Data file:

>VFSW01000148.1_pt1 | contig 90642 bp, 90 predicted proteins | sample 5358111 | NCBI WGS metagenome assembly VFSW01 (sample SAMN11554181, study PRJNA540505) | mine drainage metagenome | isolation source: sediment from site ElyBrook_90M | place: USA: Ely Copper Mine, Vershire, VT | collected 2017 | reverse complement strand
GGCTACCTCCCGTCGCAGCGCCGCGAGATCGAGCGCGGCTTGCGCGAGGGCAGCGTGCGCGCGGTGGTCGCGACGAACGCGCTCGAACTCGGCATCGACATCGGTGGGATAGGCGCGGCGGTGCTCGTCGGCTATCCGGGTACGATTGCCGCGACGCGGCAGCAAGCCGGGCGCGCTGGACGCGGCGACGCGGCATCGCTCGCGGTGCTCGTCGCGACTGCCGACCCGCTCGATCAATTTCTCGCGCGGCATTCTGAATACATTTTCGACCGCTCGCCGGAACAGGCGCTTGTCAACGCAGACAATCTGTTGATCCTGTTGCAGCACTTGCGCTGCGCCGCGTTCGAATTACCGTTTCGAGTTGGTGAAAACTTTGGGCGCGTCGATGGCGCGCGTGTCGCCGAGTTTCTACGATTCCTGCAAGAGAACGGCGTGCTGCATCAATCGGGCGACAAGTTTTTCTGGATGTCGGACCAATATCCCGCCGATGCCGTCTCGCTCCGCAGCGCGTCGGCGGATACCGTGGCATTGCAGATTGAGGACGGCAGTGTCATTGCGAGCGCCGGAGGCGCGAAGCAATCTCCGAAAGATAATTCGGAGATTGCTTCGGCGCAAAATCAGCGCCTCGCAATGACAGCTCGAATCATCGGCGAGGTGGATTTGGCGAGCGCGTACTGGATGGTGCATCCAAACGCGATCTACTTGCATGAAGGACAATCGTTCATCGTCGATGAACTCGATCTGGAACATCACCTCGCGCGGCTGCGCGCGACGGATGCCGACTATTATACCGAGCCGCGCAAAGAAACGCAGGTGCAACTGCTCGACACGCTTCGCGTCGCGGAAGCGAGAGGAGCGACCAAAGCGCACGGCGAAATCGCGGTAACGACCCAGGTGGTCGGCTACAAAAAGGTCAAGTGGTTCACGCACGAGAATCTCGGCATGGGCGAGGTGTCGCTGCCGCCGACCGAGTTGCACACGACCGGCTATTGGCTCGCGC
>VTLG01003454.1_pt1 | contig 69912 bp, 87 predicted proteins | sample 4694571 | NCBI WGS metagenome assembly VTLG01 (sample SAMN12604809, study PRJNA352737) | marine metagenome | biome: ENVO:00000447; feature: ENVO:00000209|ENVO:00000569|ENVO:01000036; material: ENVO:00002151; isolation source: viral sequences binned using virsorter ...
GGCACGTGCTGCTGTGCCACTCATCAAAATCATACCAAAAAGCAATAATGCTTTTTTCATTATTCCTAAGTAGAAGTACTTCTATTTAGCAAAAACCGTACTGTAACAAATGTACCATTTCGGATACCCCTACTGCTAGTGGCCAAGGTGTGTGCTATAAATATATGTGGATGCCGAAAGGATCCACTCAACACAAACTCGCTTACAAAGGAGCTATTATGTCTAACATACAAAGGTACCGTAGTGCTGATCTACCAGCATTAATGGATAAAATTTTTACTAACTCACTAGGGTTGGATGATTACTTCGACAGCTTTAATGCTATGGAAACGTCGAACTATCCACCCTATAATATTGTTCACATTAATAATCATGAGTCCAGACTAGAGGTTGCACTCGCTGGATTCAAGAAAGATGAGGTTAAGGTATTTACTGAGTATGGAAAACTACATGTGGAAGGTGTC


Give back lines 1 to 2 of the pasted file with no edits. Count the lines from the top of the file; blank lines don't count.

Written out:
>VFSW01000148.1_pt1 | contig 90642 bp, 90 predicted proteins | sample 5358111 | NCBI WGS metagenome assembly VFSW01 (sample SAMN11554181, study PRJNA540505) | mine drainage metagenome | isolation source: sediment from site ElyBrook_90M | place: USA: Ely Copper Mine, Vershire, VT | collected 2017 | reverse complement strand
GGCTACCTCCCGTCGCAGCGCCGCGAGATCGAGCGCGGCTTGCGCGAGGGCAGCGTGCGCGCGGTGGTCGCGACGAACGCGCTCGAACTCGGCATCGACATCGGTGGGATAGGCGCGGCGGTGCTCGTCGGCTATCCGGGTACGATTGCCGCGACGCGGCAGCAAGCCGGGCGCGCTGGACGCGGCGACGCGGCATCGCTCGCGGTGCTCGTCGCGACTGCCGACCCGCTCGATCAATTTCTCGCGCGGCATTCTGAATACATTTTCGACCGCTCGCCGGAACAGGCGCTTGTCAACGCAGACAATCTGTTGATCCTGTTGCAGCACTTGCGCTGCGCCGCGTTCGAATTACCGTTTCGAGTTGGTGAAAACTTTGGGCGCGTCGATGGCGCGCGTGTCGCCGAGTTTCTACGATTCCTGCAAGAGAACGGCGTGCTGCATCAATCGGGCGACAAGTTTTTCTGGATGTCGGACCAATATCCCGCCGATGCCGTCTCGCTCCGCAGCGCGTCGGCGGATACCGTGGCATTGCAGATTGAGGACGGCAGTGTCATTGCGAGCGCCGGAGGCGCGAAGCAATCTCCGAAAGATAATTCGGAGATTGCTTCGGCGCAAAATCAGCGCCTCGCAATGACAGCTCGAATCATCGGCGAGGTGGATTTGGCGAGCGCGTACTGGATGGTGCATCCAAACGCGATCTACTTGCATGAAGGACAATCGTTCATCGTCGATGAACTCGATCTGGAACATCACCTCGCGCGGCTGCGCGCGACGGATGCCGACTATTATACCGAGCCGCGCAAAGAAACGCAGGTGCAACTGCTCGACACGCTTCGCGTCGCGGAAGCGAGAGGAGCGACCAAAGCGCACGGCGAAATCGCGGTAACGACCCAGGTGGTCGGCTACAAAAAGGTCAAGTGGTTCACGCACGAGAATCTCGGCATGGGCGAGGTGTCGCTGCCGCCGACCGAGTTGCACACGACCGGCTATTGGCTCGCGC